As previously discussed, SaaS represents frightening scenarios for well intended enterprises seeking to offload cost and resource demands. The same motives are driving businesses into the cloud like lemmings off a cliff.
Yet, these businesses/enterprises may not conduct best effort diligence when it comes to ensuring their vendor of choice is managing their security properly.
Under such circumstances, their well being in the SaaS realm could well be at risk.
Consider previous examples such as Online finance flaw: one flaw to rule them all, or the discussion regarding Sage Live.
Enter Baynote, whose offerings include Social Search.
Following the principles of one flaw to rule them all, a single validation error in the q variable found in http://[Insert customer here].com/socialsearch/query?cn=[customer]&cc=us&q= led to numerous Baynote customers falling prey to cross-site scripting.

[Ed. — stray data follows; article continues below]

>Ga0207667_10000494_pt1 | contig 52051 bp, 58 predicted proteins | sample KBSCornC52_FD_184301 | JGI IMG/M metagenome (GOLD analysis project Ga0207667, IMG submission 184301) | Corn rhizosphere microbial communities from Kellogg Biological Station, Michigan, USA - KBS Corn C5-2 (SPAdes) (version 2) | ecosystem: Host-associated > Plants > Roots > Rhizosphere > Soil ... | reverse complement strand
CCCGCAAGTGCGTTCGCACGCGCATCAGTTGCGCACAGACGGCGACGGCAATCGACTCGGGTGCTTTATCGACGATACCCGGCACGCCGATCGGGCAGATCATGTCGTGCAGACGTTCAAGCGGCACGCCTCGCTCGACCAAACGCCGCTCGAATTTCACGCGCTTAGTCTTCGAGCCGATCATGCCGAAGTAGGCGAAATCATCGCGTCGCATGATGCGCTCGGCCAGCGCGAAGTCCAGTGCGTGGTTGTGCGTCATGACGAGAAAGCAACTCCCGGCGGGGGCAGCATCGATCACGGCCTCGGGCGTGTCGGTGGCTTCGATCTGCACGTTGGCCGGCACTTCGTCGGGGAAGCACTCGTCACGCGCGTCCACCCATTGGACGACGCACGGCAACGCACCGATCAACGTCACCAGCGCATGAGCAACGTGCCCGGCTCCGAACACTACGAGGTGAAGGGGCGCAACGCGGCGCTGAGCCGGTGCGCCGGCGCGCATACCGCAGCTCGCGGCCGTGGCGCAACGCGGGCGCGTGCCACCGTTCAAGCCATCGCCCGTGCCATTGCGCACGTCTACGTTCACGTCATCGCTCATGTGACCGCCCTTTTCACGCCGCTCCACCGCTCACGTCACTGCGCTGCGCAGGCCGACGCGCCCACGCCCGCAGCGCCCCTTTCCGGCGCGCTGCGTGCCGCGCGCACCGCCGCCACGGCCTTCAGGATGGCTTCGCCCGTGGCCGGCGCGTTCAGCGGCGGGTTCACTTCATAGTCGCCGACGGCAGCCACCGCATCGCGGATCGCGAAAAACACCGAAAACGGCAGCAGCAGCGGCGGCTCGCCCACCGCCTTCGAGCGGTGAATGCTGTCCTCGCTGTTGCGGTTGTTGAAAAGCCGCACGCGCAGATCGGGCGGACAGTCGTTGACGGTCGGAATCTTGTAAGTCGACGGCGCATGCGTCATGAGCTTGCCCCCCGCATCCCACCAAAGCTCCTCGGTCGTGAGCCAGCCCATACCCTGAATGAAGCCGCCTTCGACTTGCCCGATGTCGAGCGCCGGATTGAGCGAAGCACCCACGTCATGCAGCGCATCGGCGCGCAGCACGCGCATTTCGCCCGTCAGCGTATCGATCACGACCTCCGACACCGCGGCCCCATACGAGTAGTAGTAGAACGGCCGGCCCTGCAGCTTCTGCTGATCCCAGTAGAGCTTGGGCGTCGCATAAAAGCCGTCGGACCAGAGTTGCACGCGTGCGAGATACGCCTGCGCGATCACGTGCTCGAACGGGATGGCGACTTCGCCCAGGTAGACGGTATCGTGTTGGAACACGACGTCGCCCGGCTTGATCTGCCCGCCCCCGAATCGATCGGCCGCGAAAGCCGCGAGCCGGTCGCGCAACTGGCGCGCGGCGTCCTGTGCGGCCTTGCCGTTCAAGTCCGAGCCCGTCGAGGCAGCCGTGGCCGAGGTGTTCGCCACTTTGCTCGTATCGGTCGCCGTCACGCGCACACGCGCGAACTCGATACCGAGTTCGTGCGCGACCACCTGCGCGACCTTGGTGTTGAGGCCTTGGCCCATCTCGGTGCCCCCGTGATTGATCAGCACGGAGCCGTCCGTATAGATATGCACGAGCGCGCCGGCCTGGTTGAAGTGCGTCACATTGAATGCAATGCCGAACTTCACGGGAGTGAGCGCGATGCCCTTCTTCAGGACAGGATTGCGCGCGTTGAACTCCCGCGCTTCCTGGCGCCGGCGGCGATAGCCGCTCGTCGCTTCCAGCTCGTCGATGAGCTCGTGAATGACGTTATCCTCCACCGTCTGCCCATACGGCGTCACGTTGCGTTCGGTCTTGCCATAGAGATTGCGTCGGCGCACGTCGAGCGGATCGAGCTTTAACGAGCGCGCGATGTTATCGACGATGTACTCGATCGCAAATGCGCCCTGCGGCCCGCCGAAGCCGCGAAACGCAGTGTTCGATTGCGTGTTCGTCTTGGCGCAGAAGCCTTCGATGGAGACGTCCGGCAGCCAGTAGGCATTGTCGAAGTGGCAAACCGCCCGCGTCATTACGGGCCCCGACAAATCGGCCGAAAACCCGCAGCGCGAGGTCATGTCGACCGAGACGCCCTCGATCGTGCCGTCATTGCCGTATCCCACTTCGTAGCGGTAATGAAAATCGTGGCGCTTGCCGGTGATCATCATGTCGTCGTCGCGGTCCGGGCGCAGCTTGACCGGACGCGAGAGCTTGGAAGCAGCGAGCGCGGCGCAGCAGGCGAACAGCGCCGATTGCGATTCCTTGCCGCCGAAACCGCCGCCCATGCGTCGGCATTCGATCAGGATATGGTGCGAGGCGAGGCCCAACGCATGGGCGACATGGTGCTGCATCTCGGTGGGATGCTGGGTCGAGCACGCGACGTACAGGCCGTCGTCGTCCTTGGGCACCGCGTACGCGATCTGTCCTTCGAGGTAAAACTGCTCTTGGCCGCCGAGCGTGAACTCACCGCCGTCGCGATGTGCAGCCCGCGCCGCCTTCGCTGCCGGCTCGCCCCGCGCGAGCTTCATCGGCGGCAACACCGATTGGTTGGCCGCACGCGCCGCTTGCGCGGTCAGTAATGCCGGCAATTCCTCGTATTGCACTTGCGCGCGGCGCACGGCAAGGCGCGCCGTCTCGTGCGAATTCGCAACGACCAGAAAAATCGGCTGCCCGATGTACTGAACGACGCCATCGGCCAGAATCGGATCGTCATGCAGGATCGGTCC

To their credit, Baynote was responsive and fixed the issue quickly (well done!) but the issue exemplifies ongoing risks to customers and consumers.
To that end, I've offered some common sense guidelines for businesses (in particular finance, but applicable to all) regarding questions to be asked of SaaS provides.
The article is available at SearchFinancialSecurity.com.
This is an issue we all need to pay close attention to. SaaS vendors take on an entirely new level of responsibility with each customer they add. If they treat the process in the same manner that Sage did, trouble awaits in abundance.
Ask the right questions and expect clear, thoughtful concise answers.
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